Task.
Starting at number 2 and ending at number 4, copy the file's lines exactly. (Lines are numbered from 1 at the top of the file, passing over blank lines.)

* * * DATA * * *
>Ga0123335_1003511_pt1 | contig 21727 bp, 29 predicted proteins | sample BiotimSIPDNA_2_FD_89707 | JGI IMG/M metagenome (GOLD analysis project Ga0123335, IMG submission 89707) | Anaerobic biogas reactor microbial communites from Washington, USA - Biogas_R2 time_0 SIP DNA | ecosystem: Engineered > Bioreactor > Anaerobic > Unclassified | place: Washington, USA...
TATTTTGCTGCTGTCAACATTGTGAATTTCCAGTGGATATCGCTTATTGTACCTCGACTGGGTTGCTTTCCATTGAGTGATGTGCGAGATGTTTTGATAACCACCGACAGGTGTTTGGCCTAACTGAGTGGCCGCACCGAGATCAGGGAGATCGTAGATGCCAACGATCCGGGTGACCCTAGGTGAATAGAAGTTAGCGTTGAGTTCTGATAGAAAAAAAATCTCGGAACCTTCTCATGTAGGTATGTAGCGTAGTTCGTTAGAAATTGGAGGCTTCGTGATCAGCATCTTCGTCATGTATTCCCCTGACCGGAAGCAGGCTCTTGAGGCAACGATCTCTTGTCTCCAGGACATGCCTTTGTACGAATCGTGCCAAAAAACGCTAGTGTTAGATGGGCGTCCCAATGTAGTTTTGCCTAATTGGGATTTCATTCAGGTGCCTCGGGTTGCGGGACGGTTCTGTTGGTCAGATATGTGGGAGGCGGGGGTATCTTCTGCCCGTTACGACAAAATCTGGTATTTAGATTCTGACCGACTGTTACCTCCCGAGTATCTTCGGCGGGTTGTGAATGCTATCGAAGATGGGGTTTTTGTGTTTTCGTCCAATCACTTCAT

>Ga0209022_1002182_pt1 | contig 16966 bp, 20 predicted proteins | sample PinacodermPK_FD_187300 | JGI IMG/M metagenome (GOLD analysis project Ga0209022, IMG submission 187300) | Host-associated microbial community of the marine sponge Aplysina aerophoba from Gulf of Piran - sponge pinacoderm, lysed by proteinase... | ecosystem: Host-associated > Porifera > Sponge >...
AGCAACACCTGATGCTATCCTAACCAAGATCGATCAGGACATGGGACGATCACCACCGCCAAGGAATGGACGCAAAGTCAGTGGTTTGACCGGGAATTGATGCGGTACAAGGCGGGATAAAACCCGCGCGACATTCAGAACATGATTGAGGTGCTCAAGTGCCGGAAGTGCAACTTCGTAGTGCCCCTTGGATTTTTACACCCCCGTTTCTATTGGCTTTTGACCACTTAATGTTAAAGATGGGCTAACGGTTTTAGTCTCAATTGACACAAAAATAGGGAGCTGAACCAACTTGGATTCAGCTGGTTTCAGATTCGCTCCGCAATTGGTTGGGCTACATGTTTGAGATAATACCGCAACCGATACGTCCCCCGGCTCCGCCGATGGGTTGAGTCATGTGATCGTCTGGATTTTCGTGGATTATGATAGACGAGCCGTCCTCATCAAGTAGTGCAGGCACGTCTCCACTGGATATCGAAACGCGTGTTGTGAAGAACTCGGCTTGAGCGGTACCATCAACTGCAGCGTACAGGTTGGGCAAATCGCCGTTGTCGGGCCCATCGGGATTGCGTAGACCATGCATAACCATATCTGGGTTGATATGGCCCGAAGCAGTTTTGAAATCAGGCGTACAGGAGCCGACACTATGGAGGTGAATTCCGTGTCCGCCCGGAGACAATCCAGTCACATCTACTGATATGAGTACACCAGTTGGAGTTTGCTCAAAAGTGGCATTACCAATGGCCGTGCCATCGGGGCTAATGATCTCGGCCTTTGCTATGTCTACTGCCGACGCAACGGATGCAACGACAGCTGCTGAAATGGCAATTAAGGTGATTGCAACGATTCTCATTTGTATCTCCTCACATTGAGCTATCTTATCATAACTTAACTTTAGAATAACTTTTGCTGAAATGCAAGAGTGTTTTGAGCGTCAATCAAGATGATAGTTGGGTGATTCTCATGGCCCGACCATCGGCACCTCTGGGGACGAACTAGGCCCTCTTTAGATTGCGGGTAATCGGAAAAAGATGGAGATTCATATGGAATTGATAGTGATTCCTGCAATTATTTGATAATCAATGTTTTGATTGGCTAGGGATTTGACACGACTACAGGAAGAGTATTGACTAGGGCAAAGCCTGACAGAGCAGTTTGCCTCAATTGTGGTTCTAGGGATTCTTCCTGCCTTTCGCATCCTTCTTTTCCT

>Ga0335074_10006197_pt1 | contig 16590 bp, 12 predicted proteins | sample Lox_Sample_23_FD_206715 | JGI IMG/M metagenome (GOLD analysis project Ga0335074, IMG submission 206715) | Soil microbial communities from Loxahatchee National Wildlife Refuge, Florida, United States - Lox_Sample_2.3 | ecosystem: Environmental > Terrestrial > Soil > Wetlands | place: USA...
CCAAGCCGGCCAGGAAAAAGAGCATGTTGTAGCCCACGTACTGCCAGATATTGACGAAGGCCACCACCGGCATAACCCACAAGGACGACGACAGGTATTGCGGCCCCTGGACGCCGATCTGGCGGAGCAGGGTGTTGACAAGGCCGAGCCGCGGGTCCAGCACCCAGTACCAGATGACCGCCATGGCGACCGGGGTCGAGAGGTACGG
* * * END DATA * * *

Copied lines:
TATTTTGCTGCTGTCAACATTGTGAATTTCCAGTGGATATCGCTTATTGTACCTCGACTGGGTTGCTTTCCATTGAGTGATGTGCGAGATGTTTTGATAACCACCGACAGGTGTTTGGCCTAACTGAGTGGCCGCACCGAGATCAGGGAGATCGTAGATGCCAACGATCCGGGTGACCCTAGGTGAATAGAAGTTAGCGTTGAGTTCTGATAGAAAAAAAATCTCGGAACCTTCTCATGTAGGTATGTAGCGTAGTTCGTTAGAAATTGGAGGCTTCGTGATCAGCATCTTCGTCATGTATTCCCCTGACCGGAAGCAGGCTCTTGAGGCAACGATCTCTTGTCTCCAGGACATGCCTTTGTACGAATCGTGCCAAAAAACGCTAGTGTTAGATGGGCGTCCCAATGTAGTTTTGCCTAATTGGGATTTCATTCAGGTGCCTCGGGTTGCGGGACGGTTCTGTTGGTCAGATATGTGGGAGGCGGGGGTATCTTCTGCCCGTTACGACAAAATCTGGTATTTAGATTCTGACCGACTGTTACCTCCCGAGTATCTTCGGCGGGTTGTGAATGCTATCGAAGATGGGGTTTTTGTGTTTTCGTCCAATCACTTCAT

>Ga0209022_1002182_pt1 | contig 16966 bp, 20 predicted proteins | sample PinacodermPK_FD_187300 | JGI IMG/M metagenome (GOLD analysis project Ga0209022, IMG submission 187300) | Host-associated microbial community of the marine sponge Aplysina aerophoba from Gulf of Piran - sponge pinacoderm, lysed by proteinase... | ecosystem: Host-associated > Porifera > Sponge >...
AGCAACACCTGATGCTATCCTAACCAAGATCGATCAGGACATGGGACGATCACCACCGCCAAGGAATGGACGCAAAGTCAGTGGTTTGACCGGGAATTGATGCGGTACAAGGCGGGATAAAACCCGCGCGACATTCAGAACATGATTGAGGTGCTCAAGTGCCGGAAGTGCAACTTCGTAGTGCCCCTTGGATTTTTACACCCCCGTTTCTATTGGCTTTTGACCACTTAATGTTAAAGATGGGCTAACGGTTTTAGTCTCAATTGACACAAAAATAGGGAGCTGAACCAACTTGGATTCAGCTGGTTTCAGATTCGCTCCGCAATTGGTTGGGCTACATGTTTGAGATAATACCGCAACCGATACGTCCCCCGGCTCCGCCGATGGGTTGAGTCATGTGATCGTCTGGATTTTCGTGGATTATGATAGACGAGCCGTCCTCATCAAGTAGTGCAGGCACGTCTCCACTGGATATCGAAACGCGTGTTGTGAAGAACTCGGCTTGAGCGGTACCATCAACTGCAGCGTACAGGTTGGGCAAATCGCCGTTGTCGGGCCCATCGGGATTGCGTAGACCATGCATAACCATATCTGGGTTGATATGGCCCGAAGCAGTTTTGAAATCAGGCGTACAGGAGCCGACACTATGGAGGTGAATTCCGTGTCCGCCCGGAGACAATCCAGTCACATCTACTGATATGAGTACACCAGTTGGAGTTTGCTCAAAAGTGGCATTACCAATGGCCGTGCCATCGGGGCTAATGATCTCGGCCTTTGCTATGTCTACTGCCGACGCAACGGATGCAACGACAGCTGCTGAAATGGCAATTAAGGTGATTGCAACGATTCTCATTTGTATCTCCTCACATTGAGCTATCTTATCATAACTTAACTTTAGAATAACTTTTGCTGAAATGCAAGAGTGTTTTGAGCGTCAATCAAGATGATAGTTGGGTGATTCTCATGGCCCGACCATCGGCACCTCTGGGGACGAACTAGGCCCTCTTTAGATTGCGGGTAATCGGAAAAAGATGGAGATTCATATGGAATTGATAGTGATTCCTGCAATTATTTGATAATCAATGTTTTGATTGGCTAGGGATTTGACACGACTACAGGAAGAGTATTGACTAGGGCAAAGCCTGACAGAGCAGTTTGCCTCAATTGTGGTTCTAGGGATTCTTCCTGCCTTTCGCATCCTTCTTTTCCT